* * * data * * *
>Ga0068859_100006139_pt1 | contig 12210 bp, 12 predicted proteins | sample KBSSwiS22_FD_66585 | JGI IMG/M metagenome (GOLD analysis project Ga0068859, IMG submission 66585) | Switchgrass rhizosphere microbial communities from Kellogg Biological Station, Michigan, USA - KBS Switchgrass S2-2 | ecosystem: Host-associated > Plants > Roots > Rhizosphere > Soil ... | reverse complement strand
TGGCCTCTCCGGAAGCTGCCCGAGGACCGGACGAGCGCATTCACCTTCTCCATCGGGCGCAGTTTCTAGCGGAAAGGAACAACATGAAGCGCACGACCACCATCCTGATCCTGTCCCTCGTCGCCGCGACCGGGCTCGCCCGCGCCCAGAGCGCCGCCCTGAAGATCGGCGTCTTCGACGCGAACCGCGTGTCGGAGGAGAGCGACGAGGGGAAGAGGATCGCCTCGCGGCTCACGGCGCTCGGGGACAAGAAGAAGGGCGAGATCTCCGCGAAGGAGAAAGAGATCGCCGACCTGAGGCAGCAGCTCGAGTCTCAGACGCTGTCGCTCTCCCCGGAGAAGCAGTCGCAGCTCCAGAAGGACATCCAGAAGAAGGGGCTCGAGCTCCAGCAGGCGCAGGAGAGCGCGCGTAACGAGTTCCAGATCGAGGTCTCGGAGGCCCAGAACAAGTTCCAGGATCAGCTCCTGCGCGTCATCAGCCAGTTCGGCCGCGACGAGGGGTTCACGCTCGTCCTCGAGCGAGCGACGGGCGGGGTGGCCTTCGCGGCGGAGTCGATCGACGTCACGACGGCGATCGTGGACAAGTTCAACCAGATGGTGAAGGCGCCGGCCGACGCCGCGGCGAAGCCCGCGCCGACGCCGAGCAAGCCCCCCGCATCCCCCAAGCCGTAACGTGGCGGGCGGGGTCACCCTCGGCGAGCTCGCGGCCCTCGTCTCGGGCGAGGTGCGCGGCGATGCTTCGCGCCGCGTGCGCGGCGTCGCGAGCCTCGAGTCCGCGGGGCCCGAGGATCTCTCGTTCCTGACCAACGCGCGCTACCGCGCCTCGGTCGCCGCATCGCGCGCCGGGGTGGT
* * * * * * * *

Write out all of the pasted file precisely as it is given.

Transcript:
>Ga0068859_100006139_pt1 | contig 12210 bp, 12 predicted proteins | sample KBSSwiS22_FD_66585 | JGI IMG/M metagenome (GOLD analysis project Ga0068859, IMG submission 66585) | Switchgrass rhizosphere microbial communities from Kellogg Biological Station, Michigan, USA - KBS Switchgrass S2-2 | ecosystem: Host-associated > Plants > Roots > Rhizosphere > Soil ... | reverse complement strand
TGGCCTCTCCGGAAGCTGCCCGAGGACCGGACGAGCGCATTCACCTTCTCCATCGGGCGCAGTTTCTAGCGGAAAGGAACAACATGAAGCGCACGACCACCATCCTGATCCTGTCCCTCGTCGCCGCGACCGGGCTCGCCCGCGCCCAGAGCGCCGCCCTGAAGATCGGCGTCTTCGACGCGAACCGCGTGTCGGAGGAGAGCGACGAGGGGAAGAGGATCGCCTCGCGGCTCACGGCGCTCGGGGACAAGAAGAAGGGCGAGATCTCCGCGAAGGAGAAAGAGATCGCCGACCTGAGGCAGCAGCTCGAGTCTCAGACGCTGTCGCTCTCCCCGGAGAAGCAGTCGCAGCTCCAGAAGGACATCCAGAAGAAGGGGCTCGAGCTCCAGCAGGCGCAGGAGAGCGCGCGTAACGAGTTCCAGATCGAGGTCTCGGAGGCCCAGAACAAGTTCCAGGATCAGCTCCTGCGCGTCATCAGCCAGTTCGGCCGCGACGAGGGGTTCACGCTCGTCCTCGAGCGAGCGACGGGCGGGGTGGCCTTCGCGGCGGAGTCGATCGACGTCACGACGGCGATCGTGGACAAGTTCAACCAGATGGTGAAGGCGCCGGCCGACGCCGCGGCGAAGCCCGCGCCGACGCCGAGCAAGCCCCCCGCATCCCCCAAGCCGTAACGTGGCGGGCGGGGTCACCCTCGGCGAGCTCGCGGCCCTCGTCTCGGGCGAGGTGCGCGGCGATGCTTCGCGCCGCGTGCGCGGCGTCGCGAGCCTCGAGTCCGCGGGGCCCGAGGATCTCTCGTTCCTGACCAACGCGCGCTACCGCGCCTCGGTCGCCGCATCGCGCGCCGGGGTGGT